The Harley-Davidson Street 750, a bike created to bring new riders into HD’s aging ownership group, just failed a very basic braking test conducted by a major riding magazine. The magnitude of this braking failure could call into question the safety of every Street 750 on the road.
This news comes to us Germany’s Motorrad, Europe’s largest, most well-regarded and well-informed motorcycle magazine. The were trying to compare the Street 750 with the Kawasaki Vulcan S and Honda CTX 700 for their entry level cruiser comparison test when it came time to do a 100-0 km/h (60-0 mph) test to evaluate the brakes.
The Harley did fine on the first test but, even after being given some time to cool, showed significant fading during the second test. Then, on the third test, the brakes failed completely.
Just so we’re clear, by “failed completely,” I mean they wouldn’t grab, possibly warped, smoked, and forced the rider to brake using the rear brake and engine braking - on just the third test.
Here’s what the reported, and forgive the clunky English from Google Translate:
The first measurement was due to a very high hand forces, pasty tactile and lack ABS tricky, but experienced testers paws brought into existence very respectable 9.6 m / s average delay. Already in the second measurement, however (after turning operation and renewed acceleration and thus some cooling) showed significant fading. In the third attempt then the brakes failed the Harley-Davidson Street 750 completely.
In case you don’t know, a motorcycle’s brakes operate individually (only a select few of the newest latest and greatest have linked braking systems) and the front brake provides the bulk (like 80 percent) of the stopping power.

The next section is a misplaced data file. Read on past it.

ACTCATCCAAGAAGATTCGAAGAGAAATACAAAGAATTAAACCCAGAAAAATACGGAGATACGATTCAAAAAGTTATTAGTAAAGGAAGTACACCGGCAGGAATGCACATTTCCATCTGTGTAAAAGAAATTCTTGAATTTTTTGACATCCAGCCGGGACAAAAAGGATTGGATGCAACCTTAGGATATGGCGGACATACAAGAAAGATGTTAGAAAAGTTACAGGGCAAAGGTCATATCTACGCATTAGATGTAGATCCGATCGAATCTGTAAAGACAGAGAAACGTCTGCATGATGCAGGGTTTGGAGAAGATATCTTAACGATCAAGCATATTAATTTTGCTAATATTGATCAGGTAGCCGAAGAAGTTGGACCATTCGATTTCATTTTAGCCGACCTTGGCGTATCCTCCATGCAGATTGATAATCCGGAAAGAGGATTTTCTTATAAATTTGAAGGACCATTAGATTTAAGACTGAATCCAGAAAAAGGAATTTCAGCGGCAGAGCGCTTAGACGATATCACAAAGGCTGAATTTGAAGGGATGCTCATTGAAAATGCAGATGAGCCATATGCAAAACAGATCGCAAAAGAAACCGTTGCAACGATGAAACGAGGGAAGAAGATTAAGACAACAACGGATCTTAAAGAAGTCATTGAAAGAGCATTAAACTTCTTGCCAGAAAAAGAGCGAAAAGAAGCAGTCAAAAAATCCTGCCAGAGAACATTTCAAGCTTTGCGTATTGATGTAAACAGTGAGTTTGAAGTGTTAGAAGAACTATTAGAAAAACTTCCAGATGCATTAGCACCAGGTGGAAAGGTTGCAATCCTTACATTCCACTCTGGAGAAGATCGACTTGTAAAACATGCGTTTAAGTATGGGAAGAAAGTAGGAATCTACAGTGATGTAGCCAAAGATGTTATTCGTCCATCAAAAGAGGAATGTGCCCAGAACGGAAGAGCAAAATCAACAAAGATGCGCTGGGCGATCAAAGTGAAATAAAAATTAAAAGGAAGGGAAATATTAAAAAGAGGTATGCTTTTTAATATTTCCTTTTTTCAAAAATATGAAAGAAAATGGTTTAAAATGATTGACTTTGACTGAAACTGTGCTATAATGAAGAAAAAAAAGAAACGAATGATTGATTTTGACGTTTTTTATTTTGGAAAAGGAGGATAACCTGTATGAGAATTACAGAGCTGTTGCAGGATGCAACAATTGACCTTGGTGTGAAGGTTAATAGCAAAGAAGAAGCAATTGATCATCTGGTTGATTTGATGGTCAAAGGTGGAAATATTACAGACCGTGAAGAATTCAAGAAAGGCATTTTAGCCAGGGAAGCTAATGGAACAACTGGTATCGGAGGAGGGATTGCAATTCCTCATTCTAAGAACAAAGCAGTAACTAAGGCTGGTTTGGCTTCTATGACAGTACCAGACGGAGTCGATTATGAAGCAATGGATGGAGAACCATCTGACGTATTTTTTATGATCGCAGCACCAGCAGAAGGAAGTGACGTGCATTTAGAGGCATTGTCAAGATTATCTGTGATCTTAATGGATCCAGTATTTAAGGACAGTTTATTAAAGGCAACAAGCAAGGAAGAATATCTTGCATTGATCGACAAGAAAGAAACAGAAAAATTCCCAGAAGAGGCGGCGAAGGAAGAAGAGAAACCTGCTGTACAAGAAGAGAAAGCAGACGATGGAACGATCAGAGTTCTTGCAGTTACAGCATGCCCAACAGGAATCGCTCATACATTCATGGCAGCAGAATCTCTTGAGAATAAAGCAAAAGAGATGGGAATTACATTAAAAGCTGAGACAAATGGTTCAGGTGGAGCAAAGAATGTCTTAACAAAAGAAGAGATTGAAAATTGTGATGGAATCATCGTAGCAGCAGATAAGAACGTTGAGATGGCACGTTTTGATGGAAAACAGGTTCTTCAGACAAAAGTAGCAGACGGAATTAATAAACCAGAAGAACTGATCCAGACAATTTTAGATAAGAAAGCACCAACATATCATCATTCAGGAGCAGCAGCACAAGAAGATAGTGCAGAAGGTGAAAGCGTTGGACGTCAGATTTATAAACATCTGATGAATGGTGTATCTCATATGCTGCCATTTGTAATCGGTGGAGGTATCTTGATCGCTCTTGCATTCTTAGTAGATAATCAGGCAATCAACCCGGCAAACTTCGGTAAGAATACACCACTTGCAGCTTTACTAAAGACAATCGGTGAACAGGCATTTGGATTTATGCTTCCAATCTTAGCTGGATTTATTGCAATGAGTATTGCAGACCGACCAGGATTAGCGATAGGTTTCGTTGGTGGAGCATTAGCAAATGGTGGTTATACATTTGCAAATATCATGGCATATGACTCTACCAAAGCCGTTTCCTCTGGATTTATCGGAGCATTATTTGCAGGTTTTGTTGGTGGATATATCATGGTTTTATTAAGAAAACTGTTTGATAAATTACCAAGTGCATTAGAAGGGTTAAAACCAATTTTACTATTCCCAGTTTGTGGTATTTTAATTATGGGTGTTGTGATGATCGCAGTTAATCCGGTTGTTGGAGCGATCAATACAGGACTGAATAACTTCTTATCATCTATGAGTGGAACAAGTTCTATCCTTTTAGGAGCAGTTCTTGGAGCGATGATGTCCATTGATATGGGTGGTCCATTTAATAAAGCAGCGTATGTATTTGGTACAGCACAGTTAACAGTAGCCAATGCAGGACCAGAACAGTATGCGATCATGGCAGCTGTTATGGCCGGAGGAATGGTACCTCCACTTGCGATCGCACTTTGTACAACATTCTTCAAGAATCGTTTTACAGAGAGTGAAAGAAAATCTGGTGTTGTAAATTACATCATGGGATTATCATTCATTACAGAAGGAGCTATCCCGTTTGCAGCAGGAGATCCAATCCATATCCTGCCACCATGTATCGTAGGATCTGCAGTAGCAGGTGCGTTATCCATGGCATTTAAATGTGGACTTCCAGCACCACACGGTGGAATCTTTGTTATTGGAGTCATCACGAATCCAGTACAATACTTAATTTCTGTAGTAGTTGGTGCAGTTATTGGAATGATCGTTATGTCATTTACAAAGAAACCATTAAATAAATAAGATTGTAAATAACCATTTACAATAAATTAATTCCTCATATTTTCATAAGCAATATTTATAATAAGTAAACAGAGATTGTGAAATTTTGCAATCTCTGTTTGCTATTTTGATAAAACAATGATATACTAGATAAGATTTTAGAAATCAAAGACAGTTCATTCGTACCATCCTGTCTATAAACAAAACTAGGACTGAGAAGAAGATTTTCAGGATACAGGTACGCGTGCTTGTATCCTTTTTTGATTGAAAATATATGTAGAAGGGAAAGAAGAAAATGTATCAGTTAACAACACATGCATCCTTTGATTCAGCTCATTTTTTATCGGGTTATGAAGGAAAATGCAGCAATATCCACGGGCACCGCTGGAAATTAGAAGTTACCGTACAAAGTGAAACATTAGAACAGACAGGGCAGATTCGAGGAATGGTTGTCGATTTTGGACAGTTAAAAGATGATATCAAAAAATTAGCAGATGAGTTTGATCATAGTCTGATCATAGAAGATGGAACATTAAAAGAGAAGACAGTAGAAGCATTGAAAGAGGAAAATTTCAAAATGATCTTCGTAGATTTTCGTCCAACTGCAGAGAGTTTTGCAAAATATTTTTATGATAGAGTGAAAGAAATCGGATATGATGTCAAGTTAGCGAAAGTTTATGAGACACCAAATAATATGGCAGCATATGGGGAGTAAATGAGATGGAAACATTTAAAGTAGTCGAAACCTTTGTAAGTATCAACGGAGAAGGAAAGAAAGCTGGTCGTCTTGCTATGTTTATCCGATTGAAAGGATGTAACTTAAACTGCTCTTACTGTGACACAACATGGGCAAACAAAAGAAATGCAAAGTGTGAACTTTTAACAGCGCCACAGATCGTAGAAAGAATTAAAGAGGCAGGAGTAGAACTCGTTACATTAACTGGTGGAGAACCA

This would be one thing if someone racing a Street 750 had their brakes fail, but three 60-0 tests are completely within the limit of normal riding. Imagine riding down a mountain pass or just having a panic braking situation or two on a hot day.
I know what you’re thinking. They got a bad model and we’re just picking on Harley because I’m a dick. But this isn’t the first time the Street 750’s front binder have gotten a negative report card either. Even my good friend and RevZilla’s resident Harley guy/cruiser lover Lemmy had issues:
I mentioned earlier that the brakes are wonky. To be more specific, the back brake is super-strong, but the front is a mush-fest. I was unable to lock the front brakes under 40 mph. I crushed the lever right to the bar in my big old ham-fist, and it would… not… lock. Inappropriate. I’m not sure who spec’d these pieces, but I would have given up the fairing or fork gaiters or some other frippery to get more stopping power. - Common Tread
I reached out to the Motor Company for comment, and they said that the Street 750 underwent braking tests in accordance with European Commission’s guidelines and that it passed without any noted issues. They also said that the bike used in the Motorrad test was found free from defects.
I should mention as we did in this article about the 2016 Harley-Davidson model lineup that HD has improved the front brake on the Street 500 and Street 750 by giving them both a 300 mm single disc with 34 mm dual pistons and are now using a new aluminum master cylinder and “improved brake lines.”
Hopefully the new additions have solved the issue, but it’s definitely something we think you need to be aware of if you’re looking at making a purchase in this category soon. For those who are, the CTX 700 won Motorrad’s comparison, and I think the Vulcan S is a wonderful little cruiser.
After all of last weeks Harley and cruiser talk, I plan on getting time with some of their bikes in the next few weeks. To their credit, HD hasn’t tried to skew any of the information I presented to them and they’ve been very prompt in responding to my questions. They’ve made the very fair request that I get on some bikes and see for myself, so that’s exactly what I’m going to do.
Any Harley-Davidson Street 750 owners out there that want to chime in on their experiences?